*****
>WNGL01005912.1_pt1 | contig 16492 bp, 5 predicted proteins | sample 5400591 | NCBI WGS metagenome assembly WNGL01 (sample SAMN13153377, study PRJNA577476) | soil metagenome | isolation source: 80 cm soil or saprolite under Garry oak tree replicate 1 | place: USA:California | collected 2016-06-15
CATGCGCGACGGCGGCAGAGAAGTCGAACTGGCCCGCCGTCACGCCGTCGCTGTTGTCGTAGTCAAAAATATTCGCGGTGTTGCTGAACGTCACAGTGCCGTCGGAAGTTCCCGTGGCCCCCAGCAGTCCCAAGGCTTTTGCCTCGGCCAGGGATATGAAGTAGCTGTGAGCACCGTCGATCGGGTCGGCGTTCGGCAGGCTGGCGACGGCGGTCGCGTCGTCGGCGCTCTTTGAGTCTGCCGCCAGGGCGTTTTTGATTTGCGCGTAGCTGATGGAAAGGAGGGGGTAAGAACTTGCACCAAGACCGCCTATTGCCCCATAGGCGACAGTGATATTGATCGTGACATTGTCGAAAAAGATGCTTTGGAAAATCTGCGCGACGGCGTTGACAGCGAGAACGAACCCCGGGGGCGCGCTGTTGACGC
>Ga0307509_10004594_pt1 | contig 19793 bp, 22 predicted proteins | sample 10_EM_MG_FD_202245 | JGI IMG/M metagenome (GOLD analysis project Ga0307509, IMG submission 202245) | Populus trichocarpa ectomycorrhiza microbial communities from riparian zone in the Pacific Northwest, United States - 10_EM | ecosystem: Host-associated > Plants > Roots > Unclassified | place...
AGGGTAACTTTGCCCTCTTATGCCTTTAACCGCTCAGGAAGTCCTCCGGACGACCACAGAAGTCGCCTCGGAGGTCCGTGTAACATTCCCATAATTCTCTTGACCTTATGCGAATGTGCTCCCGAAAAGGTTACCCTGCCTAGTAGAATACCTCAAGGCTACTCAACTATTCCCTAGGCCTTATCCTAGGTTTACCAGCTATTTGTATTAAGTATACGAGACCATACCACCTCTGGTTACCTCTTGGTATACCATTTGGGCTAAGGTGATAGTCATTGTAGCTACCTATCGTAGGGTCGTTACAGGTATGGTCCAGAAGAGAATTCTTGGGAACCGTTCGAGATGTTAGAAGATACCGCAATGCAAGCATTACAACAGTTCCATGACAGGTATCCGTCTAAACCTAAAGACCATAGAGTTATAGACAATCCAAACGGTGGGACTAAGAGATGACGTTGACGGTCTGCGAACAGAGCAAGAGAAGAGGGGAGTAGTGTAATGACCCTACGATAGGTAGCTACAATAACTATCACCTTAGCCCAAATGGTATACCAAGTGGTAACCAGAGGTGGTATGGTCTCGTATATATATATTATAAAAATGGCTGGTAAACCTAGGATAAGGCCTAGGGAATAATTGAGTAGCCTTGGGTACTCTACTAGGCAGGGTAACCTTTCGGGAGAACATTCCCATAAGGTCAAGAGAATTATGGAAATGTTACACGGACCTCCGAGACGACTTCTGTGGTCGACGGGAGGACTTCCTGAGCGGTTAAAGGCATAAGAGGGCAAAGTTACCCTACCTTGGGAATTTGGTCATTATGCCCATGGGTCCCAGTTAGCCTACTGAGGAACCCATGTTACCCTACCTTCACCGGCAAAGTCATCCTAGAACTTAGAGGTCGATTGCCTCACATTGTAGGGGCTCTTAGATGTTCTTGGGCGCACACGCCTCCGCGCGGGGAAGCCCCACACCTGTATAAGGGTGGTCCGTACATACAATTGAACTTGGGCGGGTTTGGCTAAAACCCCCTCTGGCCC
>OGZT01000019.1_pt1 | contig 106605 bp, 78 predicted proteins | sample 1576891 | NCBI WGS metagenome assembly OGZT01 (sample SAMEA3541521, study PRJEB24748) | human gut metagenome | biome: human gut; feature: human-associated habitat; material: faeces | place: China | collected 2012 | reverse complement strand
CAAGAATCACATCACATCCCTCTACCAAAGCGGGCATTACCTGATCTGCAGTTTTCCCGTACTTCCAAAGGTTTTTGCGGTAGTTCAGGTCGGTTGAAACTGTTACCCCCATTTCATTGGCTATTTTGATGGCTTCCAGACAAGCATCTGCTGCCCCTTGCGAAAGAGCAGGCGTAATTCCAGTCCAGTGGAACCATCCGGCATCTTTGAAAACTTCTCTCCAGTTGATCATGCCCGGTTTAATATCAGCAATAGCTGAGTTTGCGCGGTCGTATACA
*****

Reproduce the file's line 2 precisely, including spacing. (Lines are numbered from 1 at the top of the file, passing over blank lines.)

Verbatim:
CATGCGCGACGGCGGCAGAGAAGTCGAACTGGCCCGCCGTCACGCCGTCGCTGTTGTCGTAGTCAAAAATATTCGCGGTGTTGCTGAACGTCACAGTGCCGTCGGAAGTTCCCGTGGCCCCCAGCAGTCCCAAGGCTTTTGCCTCGGCCAGGGATATGAAGTAGCTGTGAGCACCGTCGATCGGGTCGGCGTTCGGCAGGCTGGCGACGGCGGTCGCGTCGTCGGCGCTCTTTGAGTCTGCCGCCAGGGCGTTTTTGATTTGCGCGTAGCTGATGGAAAGGAGGGGGTAAGAACTTGCACCAAGACCGCCTATTGCCCCATAGGCGACAGTGATATTGATCGTGACATTGTCGAAAAAGATGCTTTGGAAAATCTGCGCGACGGCGTTGACAGCGAGAACGAACCCCGGGGGCGCGCTGTTGACGC